Writer and Artist: Takashi Murakami
NBM Publishing (vol. 1), 2011
(The review is based on the Italian editions of the volumes, published from Edizioni BD)
It starts with two corpses. One belongs to a man, the other to a dog. The first has been dead for one year, the second for a few months. Lost in the middle of a field of sunflowers, the policemen know it might be difficult for them to move the car the man’s body is lying inside. It might need time to finally get rid of the rusty vehicle. Whatever happened there, anyway, seems to be impossible to unravel, as the man was carrying no identification. A mystery, then, that only Takashi Murakami can explain via the use of flashbacks.
Stargazing Dog is not just a graphic novel. To state the contrary, that indeed it is, would be to forget that a novel requires two things: length and structure. What this manga is, then, is an impeccable series of short stories which are all intertwined and work flawlessly to create a mosaic that will not let us put it down unless we need time to cry or to make sure that the painful sadness we are feeling does not overcome us completely.
No mistakes are to be made, then: this collection of stories knows how to touch us. Once we reach the end of each of them, we are left wondering if life (that is, real life) can be so harrowing. Yet, that feeling of emptiness is counterbalanced by the depth of the universal greatness of insignificance. We are nothing if compared to the cosmos, our existence a fleeting speckle of nothingness, yet our own presence, our own life (our story or, plural, stories) can mean the world if we manage to create a bond with other creatures, be they men and women, be they animals. Dogs, for instance.
By taking the point of view of different characters and by lending a voice to those who usually have none, Mr Murakami manages to change our own perspective in regards to their own surroundings. The man who talks to his dog, when nobody is around, can tell secrets that usually go unnoticed or that must be kept under lock, lest our own image ends up shattered. Who we are, then, depends on the actions we take and the context that’s been leading us to that moment. Prejudice equals making a mistake, not because we are all good people in the end (some characters in the manga are downright negative, such as the little boy’s mother), rather because before passing any kind of judgement we, as a theoretical jury, need to know how and why that action came to be.
Divided into two books, the first presents two chapters revolving around the main story of the man found dead at the beginning. Narrated through the point of view of the dog, called Happy, we are shown the steps that led to the death of both protagonists, right to an epilogue that can be interpreted either as a dream sequence or as an actual event (in the first case, the overall sadness of the story will increase dramatically). Mr Murakami then continues the story taking the point of view of another man, whose mission is to find out what the name of the corpse is, so that his remains can be sent back to his family; this serves as a coda, allowing us to recover from the emotional whirlwind of the main story.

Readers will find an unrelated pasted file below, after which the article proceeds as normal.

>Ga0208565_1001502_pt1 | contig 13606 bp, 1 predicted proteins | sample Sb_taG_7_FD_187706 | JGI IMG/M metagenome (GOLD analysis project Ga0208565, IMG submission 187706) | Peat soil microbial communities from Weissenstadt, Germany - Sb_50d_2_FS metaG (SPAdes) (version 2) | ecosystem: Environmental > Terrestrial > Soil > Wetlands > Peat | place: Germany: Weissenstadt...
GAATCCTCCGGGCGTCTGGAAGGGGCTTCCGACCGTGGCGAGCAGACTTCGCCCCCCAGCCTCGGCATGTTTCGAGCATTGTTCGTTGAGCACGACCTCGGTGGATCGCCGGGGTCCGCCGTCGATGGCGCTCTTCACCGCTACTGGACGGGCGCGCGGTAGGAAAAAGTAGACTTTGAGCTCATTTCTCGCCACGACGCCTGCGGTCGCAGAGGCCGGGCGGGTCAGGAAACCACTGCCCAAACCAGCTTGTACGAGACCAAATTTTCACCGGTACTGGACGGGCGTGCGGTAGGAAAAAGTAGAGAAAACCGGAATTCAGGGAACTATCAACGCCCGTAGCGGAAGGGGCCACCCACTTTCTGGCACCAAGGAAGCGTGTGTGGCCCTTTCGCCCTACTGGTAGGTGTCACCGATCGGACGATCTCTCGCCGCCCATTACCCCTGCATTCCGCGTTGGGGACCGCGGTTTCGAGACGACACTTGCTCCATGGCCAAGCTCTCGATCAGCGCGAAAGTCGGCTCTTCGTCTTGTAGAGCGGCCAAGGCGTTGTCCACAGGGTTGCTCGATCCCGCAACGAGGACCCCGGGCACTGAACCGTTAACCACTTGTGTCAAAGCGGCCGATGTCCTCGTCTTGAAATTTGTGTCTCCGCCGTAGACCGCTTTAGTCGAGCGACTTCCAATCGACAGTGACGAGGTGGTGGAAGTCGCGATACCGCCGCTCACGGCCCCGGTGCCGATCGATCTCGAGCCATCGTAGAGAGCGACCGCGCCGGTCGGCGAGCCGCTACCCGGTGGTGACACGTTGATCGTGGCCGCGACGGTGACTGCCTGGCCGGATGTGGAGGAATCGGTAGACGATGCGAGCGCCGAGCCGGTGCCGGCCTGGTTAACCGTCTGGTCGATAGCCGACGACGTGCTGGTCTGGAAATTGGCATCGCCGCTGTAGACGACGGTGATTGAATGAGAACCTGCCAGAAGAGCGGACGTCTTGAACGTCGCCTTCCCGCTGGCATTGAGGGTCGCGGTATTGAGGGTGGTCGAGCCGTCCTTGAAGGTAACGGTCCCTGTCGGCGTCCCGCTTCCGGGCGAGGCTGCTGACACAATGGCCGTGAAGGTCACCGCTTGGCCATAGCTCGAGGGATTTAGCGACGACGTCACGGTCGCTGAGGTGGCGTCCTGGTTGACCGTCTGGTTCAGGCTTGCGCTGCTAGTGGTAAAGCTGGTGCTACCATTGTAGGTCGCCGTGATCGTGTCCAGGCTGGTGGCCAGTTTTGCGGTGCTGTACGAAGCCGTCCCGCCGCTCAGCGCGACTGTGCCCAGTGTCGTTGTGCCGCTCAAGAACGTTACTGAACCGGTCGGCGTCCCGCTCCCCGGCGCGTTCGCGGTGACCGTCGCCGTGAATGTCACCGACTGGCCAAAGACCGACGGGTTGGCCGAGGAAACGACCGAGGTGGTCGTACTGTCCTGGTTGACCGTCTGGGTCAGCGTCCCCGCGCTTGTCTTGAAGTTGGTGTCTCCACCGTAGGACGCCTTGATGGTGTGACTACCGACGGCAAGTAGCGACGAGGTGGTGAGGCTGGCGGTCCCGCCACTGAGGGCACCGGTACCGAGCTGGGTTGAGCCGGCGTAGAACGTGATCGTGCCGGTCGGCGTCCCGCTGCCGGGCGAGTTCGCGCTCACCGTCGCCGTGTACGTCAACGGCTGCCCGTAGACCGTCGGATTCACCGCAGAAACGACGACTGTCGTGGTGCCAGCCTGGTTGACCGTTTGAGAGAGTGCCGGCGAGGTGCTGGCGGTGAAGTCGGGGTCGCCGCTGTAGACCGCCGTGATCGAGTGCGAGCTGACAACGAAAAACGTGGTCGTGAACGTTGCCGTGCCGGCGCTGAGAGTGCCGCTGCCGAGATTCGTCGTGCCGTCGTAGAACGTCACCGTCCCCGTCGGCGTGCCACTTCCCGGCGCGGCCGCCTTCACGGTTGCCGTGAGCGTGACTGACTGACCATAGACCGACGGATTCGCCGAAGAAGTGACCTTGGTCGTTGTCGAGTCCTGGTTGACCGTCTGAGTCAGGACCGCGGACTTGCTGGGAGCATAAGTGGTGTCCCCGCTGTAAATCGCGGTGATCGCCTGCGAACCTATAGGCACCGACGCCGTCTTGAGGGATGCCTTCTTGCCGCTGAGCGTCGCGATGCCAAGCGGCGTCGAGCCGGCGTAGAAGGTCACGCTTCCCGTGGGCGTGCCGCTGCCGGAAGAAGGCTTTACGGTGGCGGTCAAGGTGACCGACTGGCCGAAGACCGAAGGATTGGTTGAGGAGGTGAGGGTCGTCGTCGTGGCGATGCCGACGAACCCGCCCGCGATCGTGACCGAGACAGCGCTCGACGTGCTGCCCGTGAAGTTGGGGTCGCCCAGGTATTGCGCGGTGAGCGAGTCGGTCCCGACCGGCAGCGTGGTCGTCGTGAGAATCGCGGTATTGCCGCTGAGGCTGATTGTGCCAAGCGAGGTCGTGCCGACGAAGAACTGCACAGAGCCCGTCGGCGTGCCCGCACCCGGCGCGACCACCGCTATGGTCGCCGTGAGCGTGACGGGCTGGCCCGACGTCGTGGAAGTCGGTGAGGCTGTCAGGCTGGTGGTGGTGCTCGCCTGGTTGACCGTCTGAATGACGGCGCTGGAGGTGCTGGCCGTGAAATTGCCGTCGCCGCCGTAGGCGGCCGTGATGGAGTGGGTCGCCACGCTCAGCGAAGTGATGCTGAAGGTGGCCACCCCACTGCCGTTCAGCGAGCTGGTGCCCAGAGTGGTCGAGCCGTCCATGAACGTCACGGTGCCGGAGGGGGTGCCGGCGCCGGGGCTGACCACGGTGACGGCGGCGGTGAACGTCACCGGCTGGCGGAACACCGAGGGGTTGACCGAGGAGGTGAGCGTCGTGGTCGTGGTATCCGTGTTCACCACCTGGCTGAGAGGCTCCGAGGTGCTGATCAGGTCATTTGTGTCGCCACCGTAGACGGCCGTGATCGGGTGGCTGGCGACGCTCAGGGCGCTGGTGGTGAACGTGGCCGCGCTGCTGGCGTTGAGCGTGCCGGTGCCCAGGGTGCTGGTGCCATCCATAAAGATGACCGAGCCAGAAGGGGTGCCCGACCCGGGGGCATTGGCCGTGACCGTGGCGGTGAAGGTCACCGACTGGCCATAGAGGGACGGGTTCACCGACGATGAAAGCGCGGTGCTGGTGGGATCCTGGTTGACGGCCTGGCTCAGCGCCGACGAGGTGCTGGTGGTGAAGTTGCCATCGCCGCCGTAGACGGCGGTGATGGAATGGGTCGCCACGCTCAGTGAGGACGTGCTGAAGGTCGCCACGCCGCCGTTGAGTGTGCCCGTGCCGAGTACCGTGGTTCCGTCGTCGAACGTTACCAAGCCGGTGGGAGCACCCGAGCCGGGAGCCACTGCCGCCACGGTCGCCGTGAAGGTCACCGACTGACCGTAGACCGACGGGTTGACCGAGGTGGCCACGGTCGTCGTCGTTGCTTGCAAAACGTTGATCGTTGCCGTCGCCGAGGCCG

In the second book, Mr Murakami focuses once again on secondary characters, manipulating time so that the events here narrated are linked with the main story. This allows us not only to expand the universe the stories are set in, it also grants us the chance to have a better conclusion to the overall story, creating a tighter structure. The end result is such that we feel we are part of a larger story while, at the same time, we are part of a closely knit community of people who don’t know each other yet they are interconnected.
Books of this kind are to be judge with a clear and cold mind. Tricks can be played, indeed, and it is possible to find out that what makes us cry at first lacks consistency under close scrutiny. Luckily, this is not the case; if Stargazing Dog manages to move us, to make us feel sad and happy at the same time (a feeling we should all strive to avoid due to the devastating effect it can have on us, a sublimity that can easily destabilise us), this is due to the fact Mr Murakami refuses to create a work of art where cheap tricks are played. The story, having not only an intelligent structure, is based on emotions and events we can all easily relate to, no matter the geographical distance, our age or even our background. And this, all things considered, is the mark of being in front of a work of art; there is no saccharine, here, only the basic elements of an everyday pathos.